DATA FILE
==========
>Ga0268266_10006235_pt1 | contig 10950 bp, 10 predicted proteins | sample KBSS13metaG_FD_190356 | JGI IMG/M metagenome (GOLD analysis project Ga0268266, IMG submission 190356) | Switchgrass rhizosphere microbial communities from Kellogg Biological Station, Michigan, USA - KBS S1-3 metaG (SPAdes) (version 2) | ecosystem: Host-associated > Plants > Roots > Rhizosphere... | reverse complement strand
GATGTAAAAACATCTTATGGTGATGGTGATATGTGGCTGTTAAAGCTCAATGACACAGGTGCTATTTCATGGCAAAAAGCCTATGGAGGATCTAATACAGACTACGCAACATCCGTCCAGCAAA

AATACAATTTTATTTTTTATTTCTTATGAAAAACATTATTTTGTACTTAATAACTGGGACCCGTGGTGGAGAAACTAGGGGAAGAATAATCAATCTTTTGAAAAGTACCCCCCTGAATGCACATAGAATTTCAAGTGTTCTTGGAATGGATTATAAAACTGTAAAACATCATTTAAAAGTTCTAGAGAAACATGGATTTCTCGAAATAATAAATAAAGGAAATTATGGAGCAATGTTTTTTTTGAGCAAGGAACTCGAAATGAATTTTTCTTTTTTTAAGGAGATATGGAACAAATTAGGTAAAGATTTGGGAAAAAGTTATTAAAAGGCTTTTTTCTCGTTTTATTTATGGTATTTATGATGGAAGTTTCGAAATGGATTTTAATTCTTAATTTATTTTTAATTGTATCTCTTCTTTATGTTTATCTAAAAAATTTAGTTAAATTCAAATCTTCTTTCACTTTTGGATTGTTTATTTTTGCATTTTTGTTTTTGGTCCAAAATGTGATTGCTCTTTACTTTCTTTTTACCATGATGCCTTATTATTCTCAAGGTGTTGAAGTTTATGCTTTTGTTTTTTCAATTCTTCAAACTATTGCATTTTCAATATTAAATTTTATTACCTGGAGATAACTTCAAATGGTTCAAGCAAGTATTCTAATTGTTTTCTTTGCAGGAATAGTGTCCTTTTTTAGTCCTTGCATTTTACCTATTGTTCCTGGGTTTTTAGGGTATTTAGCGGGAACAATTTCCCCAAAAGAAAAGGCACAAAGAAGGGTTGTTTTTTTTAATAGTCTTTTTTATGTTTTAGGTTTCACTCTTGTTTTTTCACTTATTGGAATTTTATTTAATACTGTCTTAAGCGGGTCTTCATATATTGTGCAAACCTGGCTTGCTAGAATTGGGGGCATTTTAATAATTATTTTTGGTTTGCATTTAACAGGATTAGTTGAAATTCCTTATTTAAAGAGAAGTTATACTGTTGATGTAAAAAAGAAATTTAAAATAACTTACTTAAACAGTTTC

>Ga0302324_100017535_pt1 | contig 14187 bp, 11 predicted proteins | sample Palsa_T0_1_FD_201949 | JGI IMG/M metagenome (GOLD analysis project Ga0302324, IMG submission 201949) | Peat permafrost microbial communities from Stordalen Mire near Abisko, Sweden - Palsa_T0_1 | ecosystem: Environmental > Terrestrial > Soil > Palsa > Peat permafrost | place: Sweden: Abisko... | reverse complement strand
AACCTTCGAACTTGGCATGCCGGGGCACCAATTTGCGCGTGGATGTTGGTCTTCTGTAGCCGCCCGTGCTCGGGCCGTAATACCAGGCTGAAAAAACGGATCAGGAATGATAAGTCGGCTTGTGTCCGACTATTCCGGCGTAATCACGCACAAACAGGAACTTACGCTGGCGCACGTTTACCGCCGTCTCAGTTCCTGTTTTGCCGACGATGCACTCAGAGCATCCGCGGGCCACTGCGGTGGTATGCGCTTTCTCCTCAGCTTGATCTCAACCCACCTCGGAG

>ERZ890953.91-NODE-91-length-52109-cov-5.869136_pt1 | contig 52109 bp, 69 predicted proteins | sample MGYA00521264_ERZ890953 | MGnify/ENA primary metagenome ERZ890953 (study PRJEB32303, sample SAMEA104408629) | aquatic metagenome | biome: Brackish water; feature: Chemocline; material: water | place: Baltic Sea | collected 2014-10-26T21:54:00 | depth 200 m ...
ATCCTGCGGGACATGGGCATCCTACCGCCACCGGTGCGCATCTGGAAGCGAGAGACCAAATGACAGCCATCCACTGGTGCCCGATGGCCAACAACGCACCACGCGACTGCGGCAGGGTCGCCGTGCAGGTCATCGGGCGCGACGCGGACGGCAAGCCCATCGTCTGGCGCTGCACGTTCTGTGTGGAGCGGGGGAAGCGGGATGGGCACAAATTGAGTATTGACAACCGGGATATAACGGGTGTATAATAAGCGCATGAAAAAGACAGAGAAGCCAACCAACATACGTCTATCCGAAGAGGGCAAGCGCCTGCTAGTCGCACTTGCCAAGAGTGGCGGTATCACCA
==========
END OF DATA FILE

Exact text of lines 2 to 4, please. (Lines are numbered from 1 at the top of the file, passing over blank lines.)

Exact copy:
GATGTAAAAACATCTTATGGTGATGGTGATATGTGGCTGTTAAAGCTCAATGACACAGGTGCTATTTCATGGCAAAAAGCCTATGGAGGATCTAATACAGACTACGCAACATCCGTCCAGCAAA

AATACAATTTTATTTTTTATTTCTTATGAAAAACATTATTTTGTACTTAATAACTGGGACCCGTGGTGGAGAAACTAGGGGAAGAATAATCAATCTTTTGAAAAGTACCCCCCTGAATGCACATAGAATTTCAAGTGTTCTTGGAATGGATTATAAAACTGTAAAACATCATTTAAAAGTTCTAGAGAAACATGGATTTCTCGAAATAATAAATAAAGGAAATTATGGAGCAATGTTTTTTTTGAGCAAGGAACTCGAAATGAATTTTTCTTTTTTTAAGGAGATATGGAACAAATTAGGTAAAGATTTGGGAAAAAGTTATTAAAAGGCTTTTTTCTCGTTTTATTTATGGTATTTATGATGGAAGTTTCGAAATGGATTTTAATTCTTAATTTATTTTTAATTGTATCTCTTCTTTATGTTTATCTAAAAAATTTAGTTAAATTCAAATCTTCTTTCACTTTTGGATTGTTTATTTTTGCATTTTTGTTTTTGGTCCAAAATGTGATTGCTCTTTACTTTCTTTTTACCATGATGCCTTATTATTCTCAAGGTGTTGAAGTTTATGCTTTTGTTTTTTCAATTCTTCAAACTATTGCATTTTCAATATTAAATTTTATTACCTGGAGATAACTTCAAATGGTTCAAGCAAGTATTCTAATTGTTTTCTTTGCAGGAATAGTGTCCTTTTTTAGTCCTTGCATTTTACCTATTGTTCCTGGGTTTTTAGGGTATTTAGCGGGAACAATTTCCCCAAAAGAAAAGGCACAAAGAAGGGTTGTTTTTTTTAATAGTCTTTTTTATGTTTTAGGTTTCACTCTTGTTTTTTCACTTATTGGAATTTTATTTAATACTGTCTTAAGCGGGTCTTCATATATTGTGCAAACCTGGCTTGCTAGAATTGGGGGCATTTTAATAATTATTTTTGGTTTGCATTTAACAGGATTAGTTGAAATTCCTTATTTAAAGAGAAGTTATACTGTTGATGTAAAAAAGAAATTTAAAATAACTTACTTAAACAGTTTC

>Ga0302324_100017535_pt1 | contig 14187 bp, 11 predicted proteins | sample Palsa_T0_1_FD_201949 | JGI IMG/M metagenome (GOLD analysis project Ga0302324, IMG submission 201949) | Peat permafrost microbial communities from Stordalen Mire near Abisko, Sweden - Palsa_T0_1 | ecosystem: Environmental > Terrestrial > Soil > Palsa > Peat permafrost | place: Sweden: Abisko... | reverse complement strand